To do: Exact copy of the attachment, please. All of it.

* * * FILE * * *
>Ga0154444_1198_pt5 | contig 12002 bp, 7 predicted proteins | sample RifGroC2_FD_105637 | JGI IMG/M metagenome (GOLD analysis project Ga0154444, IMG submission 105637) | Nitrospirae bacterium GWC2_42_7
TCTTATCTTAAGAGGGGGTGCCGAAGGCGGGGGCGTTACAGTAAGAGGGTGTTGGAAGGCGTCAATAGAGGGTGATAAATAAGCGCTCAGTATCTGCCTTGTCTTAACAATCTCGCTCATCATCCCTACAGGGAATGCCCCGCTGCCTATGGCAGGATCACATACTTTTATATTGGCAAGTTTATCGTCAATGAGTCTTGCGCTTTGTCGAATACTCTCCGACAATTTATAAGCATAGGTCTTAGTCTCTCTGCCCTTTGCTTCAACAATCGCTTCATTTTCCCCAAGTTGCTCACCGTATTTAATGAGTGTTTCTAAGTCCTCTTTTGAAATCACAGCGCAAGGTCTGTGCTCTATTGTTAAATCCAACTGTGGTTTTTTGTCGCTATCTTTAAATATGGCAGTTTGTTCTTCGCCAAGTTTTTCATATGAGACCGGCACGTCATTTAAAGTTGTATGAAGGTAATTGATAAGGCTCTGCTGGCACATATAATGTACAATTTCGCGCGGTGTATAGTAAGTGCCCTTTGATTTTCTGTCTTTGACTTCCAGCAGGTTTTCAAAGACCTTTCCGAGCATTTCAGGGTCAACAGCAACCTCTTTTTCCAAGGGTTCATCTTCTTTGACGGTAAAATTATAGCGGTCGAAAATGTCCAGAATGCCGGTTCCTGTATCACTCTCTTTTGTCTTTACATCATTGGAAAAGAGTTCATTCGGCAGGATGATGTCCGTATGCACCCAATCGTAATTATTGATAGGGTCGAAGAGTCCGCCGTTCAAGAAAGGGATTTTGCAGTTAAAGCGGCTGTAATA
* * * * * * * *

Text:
>Ga0154444_1198_pt5 | contig 12002 bp, 7 predicted proteins | sample RifGroC2_FD_105637 | JGI IMG/M metagenome (GOLD analysis project Ga0154444, IMG submission 105637) | Nitrospirae bacterium GWC2_42_7
TCTTATCTTAAGAGGGGGTGCCGAAGGCGGGGGCGTTACAGTAAGAGGGTGTTGGAAGGCGTCAATAGAGGGTGATAAATAAGCGCTCAGTATCTGCCTTGTCTTAACAATCTCGCTCATCATCCCTACAGGGAATGCCCCGCTGCCTATGGCAGGATCACATACTTTTATATTGGCAAGTTTATCGTCAATGAGTCTTGCGCTTTGTCGAATACTCTCCGACAATTTATAAGCATAGGTCTTAGTCTCTCTGCCCTTTGCTTCAACAATCGCTTCATTTTCCCCAAGTTGCTCACCGTATTTAATGAGTGTTTCTAAGTCCTCTTTTGAAATCACAGCGCAAGGTCTGTGCTCTATTGTTAAATCCAACTGTGGTTTTTTGTCGCTATCTTTAAATATGGCAGTTTGTTCTTCGCCAAGTTTTTCATATGAGACCGGCACGTCATTTAAAGTTGTATGAAGGTAATTGATAAGGCTCTGCTGGCACATATAATGTACAATTTCGCGCGGTGTATAGTAAGTGCCCTTTGATTTTCTGTCTTTGACTTCCAGCAGGTTTTCAAAGACCTTTCCGAGCATTTCAGGGTCAACAGCAACCTCTTTTTCCAAGGGTTCATCTTCTTTGACGGTAAAATTATAGCGGTCGAAAATGTCCAGAATGCCGGTTCCTGTATCACTCTCTTTTGTCTTTACATCATTGGAAAAGAGTTCATTCGGCAGGATGATGTCCGTATGCACCCAATCGTAATTATTGATAGGGTCGAAGAGTCCGCCGTTCAAGAAAGGGATTTTGCAGTTAAAGCGGCTGTAATA